The caudal vertebrae of chicken also possess a distinct transverse process and well-developed spinous processes.
Chicken skull bones anatomy
The bones of a chicken’s skull consist of thin plates formed either from connective tissue or from cartilaginous templates. I have a detailed guide on chicken skull anatomy where I showed the essential osteological features. Okay, let’s see what the most remarkable features present in chicken skull bones are.
- Most of the chicken bones are fused.
- You will find a large orbit that has a thin margin in a chicken skull.
- The upper jaw of a chicken is movable due to the presence of a nasal-frontal hinge.
- There is a single occipital condyle present in the skull of a chicken.
- You will not find any teeth in the upper and lower jaw of a chicken.
The occipital bone of a chicken skull forms the caudal wall of the brain. It also surrounds the foramen magnum of the skull of a chicken. In addition, there is a parabasal fossa in the occipital bone of a chicken that provides passage for blood vessels and nerves.
The frontal and parietal bones form the dorsal wall of the cranium of the chicken skull. There is a vast orbit that separates from the nasal cavity by the ectethmoid bone. The lacrimal bone forms the ventral and rostral continuation of the lateral orbital margin of the chicken.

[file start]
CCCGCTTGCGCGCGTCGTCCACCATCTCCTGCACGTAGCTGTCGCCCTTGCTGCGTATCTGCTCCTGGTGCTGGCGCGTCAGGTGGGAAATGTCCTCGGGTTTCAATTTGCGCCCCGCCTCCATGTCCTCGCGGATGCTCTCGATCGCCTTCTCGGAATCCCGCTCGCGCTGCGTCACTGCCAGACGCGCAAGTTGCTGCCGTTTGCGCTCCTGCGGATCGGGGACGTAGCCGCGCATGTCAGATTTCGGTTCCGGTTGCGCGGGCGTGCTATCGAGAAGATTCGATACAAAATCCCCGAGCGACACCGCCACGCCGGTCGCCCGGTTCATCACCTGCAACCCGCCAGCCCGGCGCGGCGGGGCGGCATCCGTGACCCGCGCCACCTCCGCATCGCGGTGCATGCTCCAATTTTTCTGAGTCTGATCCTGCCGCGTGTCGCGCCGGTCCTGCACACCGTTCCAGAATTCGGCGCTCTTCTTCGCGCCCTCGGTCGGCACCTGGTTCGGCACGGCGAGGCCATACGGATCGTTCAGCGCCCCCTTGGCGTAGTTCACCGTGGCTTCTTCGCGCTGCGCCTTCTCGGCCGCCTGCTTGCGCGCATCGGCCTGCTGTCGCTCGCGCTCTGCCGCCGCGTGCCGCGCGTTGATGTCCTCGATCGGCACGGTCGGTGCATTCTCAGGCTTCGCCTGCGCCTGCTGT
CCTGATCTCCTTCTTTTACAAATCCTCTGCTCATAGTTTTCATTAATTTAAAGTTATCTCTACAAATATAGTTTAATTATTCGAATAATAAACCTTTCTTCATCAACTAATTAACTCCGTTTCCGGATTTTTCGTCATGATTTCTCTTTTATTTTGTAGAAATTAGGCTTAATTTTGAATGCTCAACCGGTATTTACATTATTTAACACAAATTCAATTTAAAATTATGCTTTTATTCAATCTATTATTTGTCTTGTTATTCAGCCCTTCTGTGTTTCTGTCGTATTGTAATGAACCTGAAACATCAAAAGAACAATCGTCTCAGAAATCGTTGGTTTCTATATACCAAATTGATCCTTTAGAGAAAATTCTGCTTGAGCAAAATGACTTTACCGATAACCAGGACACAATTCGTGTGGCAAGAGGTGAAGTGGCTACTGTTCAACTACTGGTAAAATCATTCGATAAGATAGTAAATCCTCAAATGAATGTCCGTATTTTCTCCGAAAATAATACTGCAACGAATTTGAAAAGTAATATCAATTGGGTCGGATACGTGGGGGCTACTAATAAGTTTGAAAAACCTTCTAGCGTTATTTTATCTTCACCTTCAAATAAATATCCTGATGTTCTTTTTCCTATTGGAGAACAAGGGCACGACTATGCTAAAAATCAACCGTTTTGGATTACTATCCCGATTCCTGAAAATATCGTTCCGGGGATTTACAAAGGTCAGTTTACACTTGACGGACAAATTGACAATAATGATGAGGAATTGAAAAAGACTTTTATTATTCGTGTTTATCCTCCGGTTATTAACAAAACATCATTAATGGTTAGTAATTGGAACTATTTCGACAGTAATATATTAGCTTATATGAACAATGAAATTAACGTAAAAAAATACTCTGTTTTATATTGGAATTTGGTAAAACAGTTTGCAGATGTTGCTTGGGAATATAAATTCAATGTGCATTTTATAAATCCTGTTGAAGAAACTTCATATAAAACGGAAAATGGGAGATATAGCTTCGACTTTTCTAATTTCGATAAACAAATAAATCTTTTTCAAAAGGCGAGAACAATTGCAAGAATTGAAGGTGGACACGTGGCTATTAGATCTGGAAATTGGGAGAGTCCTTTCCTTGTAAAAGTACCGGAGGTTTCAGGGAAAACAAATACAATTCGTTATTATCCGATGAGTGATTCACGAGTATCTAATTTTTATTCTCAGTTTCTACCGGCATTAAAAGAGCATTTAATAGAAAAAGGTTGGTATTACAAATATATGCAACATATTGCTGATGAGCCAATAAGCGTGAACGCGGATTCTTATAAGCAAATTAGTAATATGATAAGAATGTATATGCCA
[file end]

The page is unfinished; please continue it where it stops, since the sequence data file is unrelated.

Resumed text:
The boney nostril bounds by the frontal and maxillary processes of the premaxillary bone. You will find a relatively small maxillary bone that articulates with premaxilla bone. Together they form a short, caudal terminal portion of the upper beak of a chicken.
You will find a rudimentary vomer bone in chicken. But in duck, this vomer bone completes the nasal septum. You will find a bar-shaped pterygoid bone in the skull of a chicken.
Thoracic limbs of a chicken skeleton
The thoracic limbs of a chicken skeleton consist of the bones of the pectoral girdle and the wing’s bones. A fully developed chicken pectoral girdle comprises the coracoid, scapula, and clavicle. Excellent, first lest’s discuss on bones of the pectoral girdle from a chicken.
Here, I will enlist some of the essential osteological features of the pectoral girdle’s bones of a chicken.
- The scapula of a chicken is elongated and located parallel to the vertebral column.
- There is a rod-shaped coracoid bone that connects the sternum’s cranial border with the chicken’s shoulder joint.
- The clavicle is the thin rod-shaped bones that form the furcula ventrally in chicken.
Now, let’s know some other osteological features of these bones of a chicken.
Scapula bone of a chicken
The scapula of a chicken is an elongated and blade-like structure. As you know, this bone runs parallel to the vertebral column of the chicken.
The cranial extremity of the scapula firmly binds with the coracoid bone of a chicken. You will find a long caudal extremity in the chicken’s scapula that is slightly curved. A neck separates the cranial extremity from the body of the scapula.